• Welcome to Mrs. McElwee's Class Page!!


    We made it through Remote Learning! Congratulations everyone!

    I hope everyone has a fantastic summer. 

    Remember to keep on reading, practicing your sight words, and practicing your math facts.

    See you in September!! 



    Go to student.freckle.com

    Enter Class Code

    Class Codes

    Grade 1: MCELWE

    Grade 2: MCELWN

    Grade 3: MCELW5

    Grade 4: MCELW2

    Grade 5: MCELWR

    *Remember you can use the class code from your classroom teacher too.

    Enter Your First and Last Name


    Reflex Math:

    Go to www.reflexmath.com/go

    Reflex Math

    Teacher username is dmcelwee OR jmjones

    Select Your Class

    Select your class.

    Select Your Name

    Select your name

    Enter Password

    Your password is your student ID.


    EnVision Math Login Instructions for Students:

    Students will use their district Google account credentials to log into Pearson EnVision Math.  You will NOT use a username or password to access your Math resources and class assignments.  

    Please find your login instructions below:

    1.  You MUST FIRST LOG INTO your district Google account (or Gmail)
      1. Your email is studentID@jacksonsd.org
      2. If this is your first time logging into Gmail, your password is welcome#jsd.  
    2. While still in your Gmail, go to the Apps button (waffle).
    3. Click “More” at the bottom.
    4. Click the “Easy Bridge” icon and you will be there! taken directly to Pearson.  Just click “Realize” in the lower right and you’re there!


    How to Log on to Envision



    Practice reading words in your word wallets.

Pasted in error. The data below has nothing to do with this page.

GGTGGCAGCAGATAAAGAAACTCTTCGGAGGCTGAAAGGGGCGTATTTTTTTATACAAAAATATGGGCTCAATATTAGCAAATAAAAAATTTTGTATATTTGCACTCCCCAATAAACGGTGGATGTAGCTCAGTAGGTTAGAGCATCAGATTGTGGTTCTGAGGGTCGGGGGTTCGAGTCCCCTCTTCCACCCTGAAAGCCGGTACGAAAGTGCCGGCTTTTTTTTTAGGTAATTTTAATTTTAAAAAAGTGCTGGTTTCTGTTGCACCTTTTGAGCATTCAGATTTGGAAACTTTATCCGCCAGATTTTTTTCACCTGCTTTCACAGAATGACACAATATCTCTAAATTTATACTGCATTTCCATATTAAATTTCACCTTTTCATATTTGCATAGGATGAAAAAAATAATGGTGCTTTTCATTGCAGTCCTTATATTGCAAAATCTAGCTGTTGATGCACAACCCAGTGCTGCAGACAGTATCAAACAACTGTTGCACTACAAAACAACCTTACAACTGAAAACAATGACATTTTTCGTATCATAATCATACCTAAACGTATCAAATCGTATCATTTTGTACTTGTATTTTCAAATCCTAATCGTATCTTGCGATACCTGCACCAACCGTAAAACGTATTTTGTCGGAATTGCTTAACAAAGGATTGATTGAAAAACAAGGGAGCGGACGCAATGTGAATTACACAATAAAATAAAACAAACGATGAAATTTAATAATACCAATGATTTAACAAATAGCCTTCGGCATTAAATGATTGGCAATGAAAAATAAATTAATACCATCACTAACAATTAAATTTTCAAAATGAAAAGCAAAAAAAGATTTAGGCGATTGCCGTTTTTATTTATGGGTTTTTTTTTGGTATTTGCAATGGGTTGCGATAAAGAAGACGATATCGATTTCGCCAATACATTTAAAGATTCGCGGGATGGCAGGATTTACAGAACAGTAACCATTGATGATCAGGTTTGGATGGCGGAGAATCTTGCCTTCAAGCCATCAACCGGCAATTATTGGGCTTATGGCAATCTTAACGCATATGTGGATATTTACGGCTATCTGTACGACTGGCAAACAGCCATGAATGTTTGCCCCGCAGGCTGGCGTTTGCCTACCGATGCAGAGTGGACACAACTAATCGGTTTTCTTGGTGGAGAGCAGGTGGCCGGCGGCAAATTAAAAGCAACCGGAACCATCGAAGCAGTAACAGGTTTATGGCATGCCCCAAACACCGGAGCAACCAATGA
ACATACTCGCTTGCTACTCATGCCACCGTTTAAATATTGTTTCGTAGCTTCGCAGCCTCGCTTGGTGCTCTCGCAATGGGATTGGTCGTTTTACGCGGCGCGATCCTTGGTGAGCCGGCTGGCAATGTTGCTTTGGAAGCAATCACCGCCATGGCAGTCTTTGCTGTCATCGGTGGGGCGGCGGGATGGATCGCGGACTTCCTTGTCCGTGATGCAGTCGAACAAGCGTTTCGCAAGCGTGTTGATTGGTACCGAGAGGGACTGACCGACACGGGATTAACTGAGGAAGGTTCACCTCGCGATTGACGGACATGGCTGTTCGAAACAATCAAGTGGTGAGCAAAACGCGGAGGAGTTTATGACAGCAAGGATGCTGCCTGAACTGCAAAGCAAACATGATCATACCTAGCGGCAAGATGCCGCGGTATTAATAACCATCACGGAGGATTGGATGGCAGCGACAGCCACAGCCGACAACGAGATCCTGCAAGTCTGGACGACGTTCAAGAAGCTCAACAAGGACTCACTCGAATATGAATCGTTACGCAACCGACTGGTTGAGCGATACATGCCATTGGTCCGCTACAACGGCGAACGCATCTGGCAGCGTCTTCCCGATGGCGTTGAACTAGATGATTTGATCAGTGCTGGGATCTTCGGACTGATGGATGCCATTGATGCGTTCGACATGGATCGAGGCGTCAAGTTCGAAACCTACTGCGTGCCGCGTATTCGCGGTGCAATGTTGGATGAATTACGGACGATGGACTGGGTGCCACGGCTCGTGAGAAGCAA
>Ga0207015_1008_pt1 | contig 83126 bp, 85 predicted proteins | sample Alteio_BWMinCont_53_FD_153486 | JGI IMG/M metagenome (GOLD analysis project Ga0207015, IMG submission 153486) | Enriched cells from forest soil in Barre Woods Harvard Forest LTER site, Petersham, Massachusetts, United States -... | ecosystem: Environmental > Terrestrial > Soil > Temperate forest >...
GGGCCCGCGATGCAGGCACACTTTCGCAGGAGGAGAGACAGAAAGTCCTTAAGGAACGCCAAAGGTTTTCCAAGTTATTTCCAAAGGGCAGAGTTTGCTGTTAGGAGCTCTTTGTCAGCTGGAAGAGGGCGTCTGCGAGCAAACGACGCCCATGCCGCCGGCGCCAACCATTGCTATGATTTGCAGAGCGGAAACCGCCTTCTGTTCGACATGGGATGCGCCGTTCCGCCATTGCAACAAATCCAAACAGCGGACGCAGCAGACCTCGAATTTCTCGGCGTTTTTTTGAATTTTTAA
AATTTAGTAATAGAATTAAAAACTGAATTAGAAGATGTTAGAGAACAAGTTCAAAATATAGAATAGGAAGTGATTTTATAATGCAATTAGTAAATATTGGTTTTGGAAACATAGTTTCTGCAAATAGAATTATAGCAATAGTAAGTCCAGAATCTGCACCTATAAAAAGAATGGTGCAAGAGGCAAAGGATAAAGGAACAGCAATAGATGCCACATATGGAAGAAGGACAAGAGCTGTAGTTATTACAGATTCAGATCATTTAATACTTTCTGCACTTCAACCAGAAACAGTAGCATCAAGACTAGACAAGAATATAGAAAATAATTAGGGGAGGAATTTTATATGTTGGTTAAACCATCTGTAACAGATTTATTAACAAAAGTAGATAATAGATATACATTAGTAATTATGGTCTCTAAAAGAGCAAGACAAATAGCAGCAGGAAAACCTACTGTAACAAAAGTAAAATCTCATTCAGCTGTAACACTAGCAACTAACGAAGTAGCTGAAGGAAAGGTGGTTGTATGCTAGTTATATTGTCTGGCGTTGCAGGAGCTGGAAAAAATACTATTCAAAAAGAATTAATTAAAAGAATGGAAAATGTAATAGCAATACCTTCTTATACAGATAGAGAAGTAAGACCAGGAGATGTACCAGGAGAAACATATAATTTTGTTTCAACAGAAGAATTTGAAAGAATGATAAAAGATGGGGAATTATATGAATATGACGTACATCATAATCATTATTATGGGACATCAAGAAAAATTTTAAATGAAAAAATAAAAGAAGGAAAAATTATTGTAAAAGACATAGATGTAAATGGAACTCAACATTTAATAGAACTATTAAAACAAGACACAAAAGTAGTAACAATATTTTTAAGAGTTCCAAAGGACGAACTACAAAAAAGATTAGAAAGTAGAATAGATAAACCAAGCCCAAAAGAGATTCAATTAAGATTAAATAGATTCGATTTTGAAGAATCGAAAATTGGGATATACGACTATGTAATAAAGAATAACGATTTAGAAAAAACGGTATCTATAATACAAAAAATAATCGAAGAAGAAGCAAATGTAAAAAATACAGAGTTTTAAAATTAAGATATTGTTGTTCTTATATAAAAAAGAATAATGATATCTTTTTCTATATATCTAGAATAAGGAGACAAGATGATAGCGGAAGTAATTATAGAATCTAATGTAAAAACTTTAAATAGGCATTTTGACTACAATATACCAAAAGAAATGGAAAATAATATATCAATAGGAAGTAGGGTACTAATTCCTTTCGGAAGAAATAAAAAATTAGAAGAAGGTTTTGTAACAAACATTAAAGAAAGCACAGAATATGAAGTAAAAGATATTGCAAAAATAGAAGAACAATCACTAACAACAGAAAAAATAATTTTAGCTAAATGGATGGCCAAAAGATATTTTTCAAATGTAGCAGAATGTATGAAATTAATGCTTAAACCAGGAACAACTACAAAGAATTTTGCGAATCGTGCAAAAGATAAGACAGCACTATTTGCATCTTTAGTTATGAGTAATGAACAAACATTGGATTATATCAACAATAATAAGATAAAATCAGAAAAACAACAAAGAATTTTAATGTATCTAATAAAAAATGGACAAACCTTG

Read 30 minutes.


    Please feel free to email me at dmcelwee@jacksonsd.org.


     Popular Questions Parents Ask:
    How can I find the just right Book for my child?
    Ask your child's teacher what level he/she is at, and request a list of appropriate books. However, when reading at home, educators say that children should read a level or two below the one they read at in school, when they are receiving instruction from the teacher. Teachers refer to this as a student's independent level. For a book to be independent, a child should read any given page with 95% accuracy or greater.

    How can I help my child become a better reader?
    Continue to read to him every day and expose him/her to the language of books. Have him/her read to you. To increase comprehension, talk about the story after you've read it.

    What level should my child be reading at in each grade?
    There is a range of levels within each grade. Your child's teacher can address your child's current level and the goals she is working on with your child. With good instruction, your child will steadily become a better reader, even if he/she is one or two levels behind peers.

    Remember to practice math facts! Addition, Subtraction and Multiplication. Knowing these facts will make math so much easier!  Some fun websites to practice your facts are listed below!

    Math Fact Fun:




    Have an I-pad, I-pod or I-phone?
    Try Math Ninja Free or Rocket Math Free for fact practice.

    Switlik Reading Challenge

    Students will begin bringing home Switlik Reading Challenge Books. Students should be reading 30 minutes each night. 

    Research supports this reading practice with student success. Last year we noticed many of our students had weak reading muscles. Therefore, this year we will focus on reading stamina. Classroom teachers will encourage students to read actively at one's just right level.

    One way you can help is to talk with your child about his reading. Have him describe the characters, tell you how the story is developing(plot), or explain the story problem....generally all fiction stories center around some type of story problem. Using some of these stems should start the conversation and from there keep chatting...Good luck! Remember working together, we are building a community of Readers!!!!
    and...Readers ARE Leaders!



    "Never help a child with a task at which he feels he can succeed."~ Maria Montessori